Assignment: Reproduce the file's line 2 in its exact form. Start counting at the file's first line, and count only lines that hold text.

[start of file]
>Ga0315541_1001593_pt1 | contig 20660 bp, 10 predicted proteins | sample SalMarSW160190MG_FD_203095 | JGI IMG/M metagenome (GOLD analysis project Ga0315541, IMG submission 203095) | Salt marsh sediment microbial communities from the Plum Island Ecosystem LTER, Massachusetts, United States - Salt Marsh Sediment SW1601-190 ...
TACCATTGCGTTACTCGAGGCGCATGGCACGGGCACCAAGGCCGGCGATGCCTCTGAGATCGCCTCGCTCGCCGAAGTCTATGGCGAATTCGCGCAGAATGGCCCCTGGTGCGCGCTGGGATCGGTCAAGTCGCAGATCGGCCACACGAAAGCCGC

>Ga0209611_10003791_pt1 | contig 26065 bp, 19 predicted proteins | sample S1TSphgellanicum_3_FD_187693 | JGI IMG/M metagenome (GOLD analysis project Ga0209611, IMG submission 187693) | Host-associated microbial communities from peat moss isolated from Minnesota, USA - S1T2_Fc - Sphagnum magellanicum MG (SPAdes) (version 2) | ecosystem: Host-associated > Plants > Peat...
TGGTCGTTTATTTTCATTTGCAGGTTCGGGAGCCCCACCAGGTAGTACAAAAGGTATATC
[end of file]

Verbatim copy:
TACCATTGCGTTACTCGAGGCGCATGGCACGGGCACCAAGGCCGGCGATGCCTCTGAGATCGCCTCGCTCGCCGAAGTCTATGGCGAATTCGCGCAGAATGGCCCCTGGTGCGCGCTGGGATCGGTCAAGTCGCAGATCGGCCACACGAAAGCCGC